On the microstructure size effect in SLS-built 316L stainless steel parts

B. De Jager; J. Everaerts; A. I. Salimon; A. M. Korsunsky

Proceedings of the World Congress on Engineering 2236 (2018) 836-841

Selective Laser Sintering (SLS) is an additive manufacturing technique in which thin layers of fine powder are fused by selective sintering with a high-powered laser to create a 3D part directly based on a digital instruction file. A characteristic aspect of the process is the high cooling rate experienced by the deposited material volume, which gives rise to directional cooling and the generation of columnar microstructure. The fabrication of fine sub-millimetre features leads to the modification of heat flow patterns that in turn affects the microstructure produced. Electron Backscattered Diffraction (EBSD) mapping was performed on samples of 316 stainless steel consisting of a set of thin (sub-mm) strut structures protruding from a thick base. This sample geometry was chosen to reveal the role of the transition from a bulk base (representing a large heat sink) to a thin strut (unidirectional heat conduction) in this additive manufacturing process. EBSD data was collected from the base region, the transition region between the base and the strut, and in the strut region. This allows examining the effect of the heat flow difference between the strut region and the base region on sample microstructure. The greater temperature gradients in the strut region lead to significantly refined grain structure compared to the base region.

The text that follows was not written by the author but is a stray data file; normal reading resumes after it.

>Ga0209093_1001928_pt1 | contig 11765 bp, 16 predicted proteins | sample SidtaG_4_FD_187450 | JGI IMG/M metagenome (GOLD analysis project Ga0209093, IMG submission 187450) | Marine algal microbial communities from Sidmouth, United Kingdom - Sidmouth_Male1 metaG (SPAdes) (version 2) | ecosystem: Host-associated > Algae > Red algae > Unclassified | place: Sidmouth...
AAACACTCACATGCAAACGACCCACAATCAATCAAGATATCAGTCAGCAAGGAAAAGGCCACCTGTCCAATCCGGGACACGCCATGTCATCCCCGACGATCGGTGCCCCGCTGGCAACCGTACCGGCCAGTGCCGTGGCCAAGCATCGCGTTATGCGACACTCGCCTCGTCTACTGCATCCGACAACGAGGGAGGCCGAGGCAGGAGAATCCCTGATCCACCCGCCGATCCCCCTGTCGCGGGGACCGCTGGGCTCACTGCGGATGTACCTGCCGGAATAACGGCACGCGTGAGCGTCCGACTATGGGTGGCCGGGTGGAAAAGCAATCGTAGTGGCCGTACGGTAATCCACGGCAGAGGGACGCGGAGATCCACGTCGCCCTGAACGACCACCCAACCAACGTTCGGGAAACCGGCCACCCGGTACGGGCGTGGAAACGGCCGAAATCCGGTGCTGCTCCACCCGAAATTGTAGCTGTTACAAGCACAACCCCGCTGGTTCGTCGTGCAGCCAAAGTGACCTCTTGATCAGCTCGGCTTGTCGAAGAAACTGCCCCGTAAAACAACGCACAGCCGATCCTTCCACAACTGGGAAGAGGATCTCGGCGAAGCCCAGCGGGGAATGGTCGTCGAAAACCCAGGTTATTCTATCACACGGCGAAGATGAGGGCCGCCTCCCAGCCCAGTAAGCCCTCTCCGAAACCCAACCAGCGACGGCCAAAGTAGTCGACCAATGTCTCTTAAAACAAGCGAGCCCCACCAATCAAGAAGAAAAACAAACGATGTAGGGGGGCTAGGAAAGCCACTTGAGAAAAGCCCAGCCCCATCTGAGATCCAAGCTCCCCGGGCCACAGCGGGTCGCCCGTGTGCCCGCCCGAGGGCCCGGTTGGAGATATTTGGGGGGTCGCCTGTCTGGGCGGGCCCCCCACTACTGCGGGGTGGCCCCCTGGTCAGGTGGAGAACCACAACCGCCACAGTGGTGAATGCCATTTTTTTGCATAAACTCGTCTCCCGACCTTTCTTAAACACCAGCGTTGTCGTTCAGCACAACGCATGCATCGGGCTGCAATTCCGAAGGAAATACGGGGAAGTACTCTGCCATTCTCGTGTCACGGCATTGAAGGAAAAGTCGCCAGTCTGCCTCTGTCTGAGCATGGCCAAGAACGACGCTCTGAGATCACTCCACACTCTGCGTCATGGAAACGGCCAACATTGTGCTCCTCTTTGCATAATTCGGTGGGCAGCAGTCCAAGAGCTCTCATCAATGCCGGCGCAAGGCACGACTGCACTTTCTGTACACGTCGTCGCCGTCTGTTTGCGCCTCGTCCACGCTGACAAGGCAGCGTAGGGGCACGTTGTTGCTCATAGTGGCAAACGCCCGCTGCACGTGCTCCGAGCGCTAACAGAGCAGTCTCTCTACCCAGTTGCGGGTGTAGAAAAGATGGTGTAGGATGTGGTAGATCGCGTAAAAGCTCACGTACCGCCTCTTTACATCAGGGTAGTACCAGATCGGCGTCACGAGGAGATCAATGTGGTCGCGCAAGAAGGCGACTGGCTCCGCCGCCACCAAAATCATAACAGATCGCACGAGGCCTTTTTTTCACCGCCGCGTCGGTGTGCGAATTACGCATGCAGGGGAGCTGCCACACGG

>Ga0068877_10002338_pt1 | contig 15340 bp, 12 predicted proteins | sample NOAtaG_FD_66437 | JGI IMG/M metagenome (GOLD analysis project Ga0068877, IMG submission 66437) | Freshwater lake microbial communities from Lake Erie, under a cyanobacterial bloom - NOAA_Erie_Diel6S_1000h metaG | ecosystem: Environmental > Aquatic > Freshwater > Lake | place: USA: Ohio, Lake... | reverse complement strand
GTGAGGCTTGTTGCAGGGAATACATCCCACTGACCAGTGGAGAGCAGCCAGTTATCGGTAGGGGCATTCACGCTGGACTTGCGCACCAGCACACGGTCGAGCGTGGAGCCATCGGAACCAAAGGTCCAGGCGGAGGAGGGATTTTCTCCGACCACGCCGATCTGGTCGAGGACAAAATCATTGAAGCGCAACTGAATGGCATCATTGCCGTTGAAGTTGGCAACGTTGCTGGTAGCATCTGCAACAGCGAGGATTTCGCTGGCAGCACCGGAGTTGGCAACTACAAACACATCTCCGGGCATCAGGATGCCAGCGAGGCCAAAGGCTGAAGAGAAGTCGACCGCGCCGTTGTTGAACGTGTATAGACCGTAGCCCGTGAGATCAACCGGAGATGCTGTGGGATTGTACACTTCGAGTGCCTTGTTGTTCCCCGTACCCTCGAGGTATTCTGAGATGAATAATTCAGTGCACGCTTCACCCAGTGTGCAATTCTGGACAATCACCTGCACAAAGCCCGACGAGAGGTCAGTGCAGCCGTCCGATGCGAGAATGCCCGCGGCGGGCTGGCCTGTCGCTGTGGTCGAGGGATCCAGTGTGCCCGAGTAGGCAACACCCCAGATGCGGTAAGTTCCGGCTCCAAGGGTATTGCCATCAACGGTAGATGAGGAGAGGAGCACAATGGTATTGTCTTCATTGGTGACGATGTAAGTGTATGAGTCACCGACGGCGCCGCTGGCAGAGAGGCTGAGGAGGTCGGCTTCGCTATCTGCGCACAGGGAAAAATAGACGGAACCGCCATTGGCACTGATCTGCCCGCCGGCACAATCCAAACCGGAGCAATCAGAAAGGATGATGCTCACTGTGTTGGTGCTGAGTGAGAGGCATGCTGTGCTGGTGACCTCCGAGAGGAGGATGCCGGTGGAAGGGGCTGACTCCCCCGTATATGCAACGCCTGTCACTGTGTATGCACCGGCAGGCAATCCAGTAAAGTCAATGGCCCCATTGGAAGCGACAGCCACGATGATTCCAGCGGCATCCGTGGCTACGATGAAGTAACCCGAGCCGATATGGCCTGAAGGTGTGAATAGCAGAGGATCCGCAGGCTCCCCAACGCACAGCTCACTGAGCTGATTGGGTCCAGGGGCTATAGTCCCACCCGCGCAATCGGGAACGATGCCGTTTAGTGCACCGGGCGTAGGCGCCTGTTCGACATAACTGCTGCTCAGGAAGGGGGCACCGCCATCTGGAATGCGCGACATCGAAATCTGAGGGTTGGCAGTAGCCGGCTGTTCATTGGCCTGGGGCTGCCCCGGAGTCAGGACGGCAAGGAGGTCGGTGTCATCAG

DOI: https://doi.org/